Epigenetic Transgenerational Actions of Endocrine Disruptors

Evidence that DES has effects in multiple generations have been reported

2006 Study Abstracts

Endocrine disruptors have recently been shown to promote an epigenetic transgenerational phenotype involving a number of disease states (e.g. male infertility). The anti-androgenic fungicide vinclozolin was found to act transiently at the time of embryonic sex determination to promote in the F1 generation a spermatogenic cell defect and subfertility in the male. When the animals were allowed to age up to 1 yr, a number of other disease states developed. This phenotype was transferred through the male germ line to all subsequent generations analyzed (F1–F4). The ability of an environmental factor (i.e. endocrine disruptor) to promote an epigenetic transgenerational phenotype impacts the potential hazards of environmental toxins, mechanisms of disease etiology, and evolutionary biology. The biological importance of the epigenetic actions of environmental agents is reviewed in the context of the primordial germ cell and development of epigenetic transgenerational phenotypes.

Transgenerational Phenomena and Environmental Factors

… Examples of environmental factors during embryonic development that influence the F1 generation include the effects of heavy metals causing cancer, abnormal nutrition that causes diabetic and uterine defects, chemical exposure (i.e. ethosuximide and benzpyrene) causing brain and endocrine defects, and endocrine disruptors such as diethylstilbestrol , phthalates, and dithiothreitol causing reproductive tract and endocrine defects. … Therefore, exposure to a number of environmental factors in utero can cause abnormal phenotypes in the F1 generation in a number of different species. Because the F1 generation is exposed to the environmental factor, the F1 effect is not a transgenerational phenotype.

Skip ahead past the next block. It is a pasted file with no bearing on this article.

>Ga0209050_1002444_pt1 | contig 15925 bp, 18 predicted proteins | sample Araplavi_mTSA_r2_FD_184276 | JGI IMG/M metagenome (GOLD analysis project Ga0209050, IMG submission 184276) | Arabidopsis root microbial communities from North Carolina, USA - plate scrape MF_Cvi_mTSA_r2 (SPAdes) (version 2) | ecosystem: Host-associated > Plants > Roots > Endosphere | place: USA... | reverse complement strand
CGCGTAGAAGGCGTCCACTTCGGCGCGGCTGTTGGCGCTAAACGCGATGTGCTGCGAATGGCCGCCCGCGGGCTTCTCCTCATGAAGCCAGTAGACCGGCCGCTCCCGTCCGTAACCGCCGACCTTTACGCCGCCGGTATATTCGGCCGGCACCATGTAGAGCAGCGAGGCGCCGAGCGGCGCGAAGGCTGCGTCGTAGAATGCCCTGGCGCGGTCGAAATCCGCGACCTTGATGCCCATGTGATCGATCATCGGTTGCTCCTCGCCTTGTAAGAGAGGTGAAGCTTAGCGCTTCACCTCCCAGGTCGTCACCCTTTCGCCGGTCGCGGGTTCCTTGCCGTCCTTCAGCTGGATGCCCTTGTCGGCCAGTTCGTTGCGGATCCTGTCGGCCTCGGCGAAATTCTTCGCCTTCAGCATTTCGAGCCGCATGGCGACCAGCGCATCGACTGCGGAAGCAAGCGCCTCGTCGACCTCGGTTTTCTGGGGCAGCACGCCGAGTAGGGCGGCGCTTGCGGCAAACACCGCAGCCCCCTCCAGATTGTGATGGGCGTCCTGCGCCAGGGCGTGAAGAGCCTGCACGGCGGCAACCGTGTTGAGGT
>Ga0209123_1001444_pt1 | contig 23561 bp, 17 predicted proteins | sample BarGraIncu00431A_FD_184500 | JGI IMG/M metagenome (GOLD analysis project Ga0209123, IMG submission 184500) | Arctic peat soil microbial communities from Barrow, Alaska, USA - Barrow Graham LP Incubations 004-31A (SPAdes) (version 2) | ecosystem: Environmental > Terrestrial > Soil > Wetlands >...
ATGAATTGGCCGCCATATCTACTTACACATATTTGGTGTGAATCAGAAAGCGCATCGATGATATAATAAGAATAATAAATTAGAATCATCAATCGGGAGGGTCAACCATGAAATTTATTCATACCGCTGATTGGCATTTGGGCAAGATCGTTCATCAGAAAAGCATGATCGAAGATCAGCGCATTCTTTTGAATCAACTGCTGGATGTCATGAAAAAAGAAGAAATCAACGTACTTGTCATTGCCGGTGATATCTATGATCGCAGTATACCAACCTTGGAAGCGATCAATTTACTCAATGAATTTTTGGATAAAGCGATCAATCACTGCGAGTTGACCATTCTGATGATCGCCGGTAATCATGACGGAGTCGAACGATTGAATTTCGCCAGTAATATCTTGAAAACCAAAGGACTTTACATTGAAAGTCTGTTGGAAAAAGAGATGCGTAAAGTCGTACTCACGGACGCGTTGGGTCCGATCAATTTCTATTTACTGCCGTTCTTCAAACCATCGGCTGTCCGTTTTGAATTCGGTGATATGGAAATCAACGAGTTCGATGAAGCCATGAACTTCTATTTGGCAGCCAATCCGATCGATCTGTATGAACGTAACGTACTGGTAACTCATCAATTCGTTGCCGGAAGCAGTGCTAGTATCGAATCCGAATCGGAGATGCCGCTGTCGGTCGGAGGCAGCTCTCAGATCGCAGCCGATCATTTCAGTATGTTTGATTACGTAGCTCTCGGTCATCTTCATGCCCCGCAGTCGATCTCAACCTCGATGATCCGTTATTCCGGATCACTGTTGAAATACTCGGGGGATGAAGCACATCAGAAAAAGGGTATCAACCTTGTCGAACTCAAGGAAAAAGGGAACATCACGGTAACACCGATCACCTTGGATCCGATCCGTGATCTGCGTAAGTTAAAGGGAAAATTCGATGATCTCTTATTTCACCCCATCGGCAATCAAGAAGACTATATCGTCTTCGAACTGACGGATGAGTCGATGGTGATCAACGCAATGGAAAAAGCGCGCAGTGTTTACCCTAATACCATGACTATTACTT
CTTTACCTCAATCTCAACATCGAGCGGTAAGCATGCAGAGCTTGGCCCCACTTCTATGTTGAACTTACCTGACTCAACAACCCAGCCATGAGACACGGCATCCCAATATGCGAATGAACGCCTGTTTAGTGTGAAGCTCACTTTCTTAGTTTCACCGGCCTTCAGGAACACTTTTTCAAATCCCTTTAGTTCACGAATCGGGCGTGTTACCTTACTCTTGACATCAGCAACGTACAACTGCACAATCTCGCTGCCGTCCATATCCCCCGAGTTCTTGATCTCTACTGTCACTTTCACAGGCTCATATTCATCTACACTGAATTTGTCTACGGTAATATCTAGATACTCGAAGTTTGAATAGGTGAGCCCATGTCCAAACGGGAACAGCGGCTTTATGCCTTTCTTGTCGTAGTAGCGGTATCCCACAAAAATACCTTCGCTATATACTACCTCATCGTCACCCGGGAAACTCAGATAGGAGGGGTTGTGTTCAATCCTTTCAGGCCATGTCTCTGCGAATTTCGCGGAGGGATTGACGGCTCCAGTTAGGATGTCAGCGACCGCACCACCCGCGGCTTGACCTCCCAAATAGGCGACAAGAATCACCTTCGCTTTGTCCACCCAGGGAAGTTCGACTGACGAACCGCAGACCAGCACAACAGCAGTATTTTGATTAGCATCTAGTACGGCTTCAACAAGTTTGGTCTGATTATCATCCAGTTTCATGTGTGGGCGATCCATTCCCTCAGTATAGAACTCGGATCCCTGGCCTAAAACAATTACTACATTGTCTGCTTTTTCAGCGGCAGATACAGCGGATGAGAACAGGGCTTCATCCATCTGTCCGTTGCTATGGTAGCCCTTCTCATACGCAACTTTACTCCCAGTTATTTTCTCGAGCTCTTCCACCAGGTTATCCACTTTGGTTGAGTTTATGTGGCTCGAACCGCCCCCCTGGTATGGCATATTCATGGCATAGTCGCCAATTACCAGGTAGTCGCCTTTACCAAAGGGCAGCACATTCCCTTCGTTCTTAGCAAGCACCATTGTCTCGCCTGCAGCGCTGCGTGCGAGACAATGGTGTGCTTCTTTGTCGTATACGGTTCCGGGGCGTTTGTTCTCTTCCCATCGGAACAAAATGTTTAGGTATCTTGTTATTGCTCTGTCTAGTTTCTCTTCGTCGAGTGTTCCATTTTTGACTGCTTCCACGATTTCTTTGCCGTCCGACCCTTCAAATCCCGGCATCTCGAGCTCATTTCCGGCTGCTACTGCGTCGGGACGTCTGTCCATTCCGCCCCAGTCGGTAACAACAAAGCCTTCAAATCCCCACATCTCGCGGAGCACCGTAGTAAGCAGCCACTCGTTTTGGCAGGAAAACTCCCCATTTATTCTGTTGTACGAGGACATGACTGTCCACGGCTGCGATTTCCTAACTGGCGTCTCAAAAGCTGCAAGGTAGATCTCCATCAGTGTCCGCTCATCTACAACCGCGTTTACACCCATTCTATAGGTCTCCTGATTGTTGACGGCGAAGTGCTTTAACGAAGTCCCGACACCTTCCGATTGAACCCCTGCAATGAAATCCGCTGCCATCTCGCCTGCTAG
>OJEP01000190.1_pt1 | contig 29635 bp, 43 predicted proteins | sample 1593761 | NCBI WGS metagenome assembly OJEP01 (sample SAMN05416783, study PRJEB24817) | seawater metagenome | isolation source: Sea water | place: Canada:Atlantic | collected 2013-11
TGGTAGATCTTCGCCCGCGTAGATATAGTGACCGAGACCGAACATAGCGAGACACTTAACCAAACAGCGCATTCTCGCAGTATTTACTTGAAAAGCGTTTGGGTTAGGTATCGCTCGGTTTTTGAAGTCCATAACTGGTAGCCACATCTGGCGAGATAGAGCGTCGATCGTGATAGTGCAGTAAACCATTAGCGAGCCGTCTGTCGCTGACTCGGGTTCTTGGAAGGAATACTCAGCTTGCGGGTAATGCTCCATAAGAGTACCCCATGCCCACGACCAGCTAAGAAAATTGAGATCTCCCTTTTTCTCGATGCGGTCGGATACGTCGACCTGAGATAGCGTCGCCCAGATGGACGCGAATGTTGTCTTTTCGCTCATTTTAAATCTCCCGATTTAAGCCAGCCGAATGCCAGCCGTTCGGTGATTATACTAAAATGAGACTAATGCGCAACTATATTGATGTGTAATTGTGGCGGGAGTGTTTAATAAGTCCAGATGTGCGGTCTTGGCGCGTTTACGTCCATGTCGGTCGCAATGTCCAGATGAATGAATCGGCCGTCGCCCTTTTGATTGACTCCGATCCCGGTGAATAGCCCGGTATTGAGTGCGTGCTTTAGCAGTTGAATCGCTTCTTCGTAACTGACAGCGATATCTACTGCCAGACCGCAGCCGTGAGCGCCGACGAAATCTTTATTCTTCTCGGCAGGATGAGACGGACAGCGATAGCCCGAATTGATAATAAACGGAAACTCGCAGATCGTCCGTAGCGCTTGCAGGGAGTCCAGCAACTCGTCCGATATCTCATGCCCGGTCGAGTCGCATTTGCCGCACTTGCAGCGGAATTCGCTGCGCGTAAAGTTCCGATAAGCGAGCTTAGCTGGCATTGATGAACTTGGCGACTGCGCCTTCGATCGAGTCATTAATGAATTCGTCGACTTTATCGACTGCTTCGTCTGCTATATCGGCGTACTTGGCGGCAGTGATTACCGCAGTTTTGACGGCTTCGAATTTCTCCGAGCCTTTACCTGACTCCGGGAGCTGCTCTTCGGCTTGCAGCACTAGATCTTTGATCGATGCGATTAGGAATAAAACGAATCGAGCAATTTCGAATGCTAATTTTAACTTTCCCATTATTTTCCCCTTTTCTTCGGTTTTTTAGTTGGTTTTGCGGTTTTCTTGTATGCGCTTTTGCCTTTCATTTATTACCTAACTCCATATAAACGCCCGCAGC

Transgenerational effects of environmental factors require effects minimally on the F3 generation. This is because the F3 generation is the first generation not directly exposed to the environmental factor. The ability of an external agent to induce a transgenerational phenotype requires a genetic (i.e. DNA sequence) or an epigenetic (i.e. DNA methylation) phenomenon mediated through the germ line . Transgenerational inheritance of an epigenetic state has been shown to occur using several mouse genetic lines and markers and more recently with the use of monozygotic twins with epigenetic differences. … Environmental toxins such as endocrine disruptors have also been shown to influence the F1 generation after parental exposure, but few have demonstrated transgenerational effects on multiple generations. Some evidence that diethylstilbestrol has effects in the F2 generation have been reported.

Endocrine Disruptors and Reproductive Toxicology

… Neonatal exposure to estrogen alters the ER-α and ER-β expression during postnatal testis and hypothalamic/pituitary development Interestingly, neonatal exposure to the estrogenic compound diethylstilbestrol promotes abnormal testis and male reproductive tract development and leads to changes in gene expression. Therefore, actions of estrogenic endocrine disruptors on estrogen receptors may impair normal fetal gonadal development and lead to infertility. …



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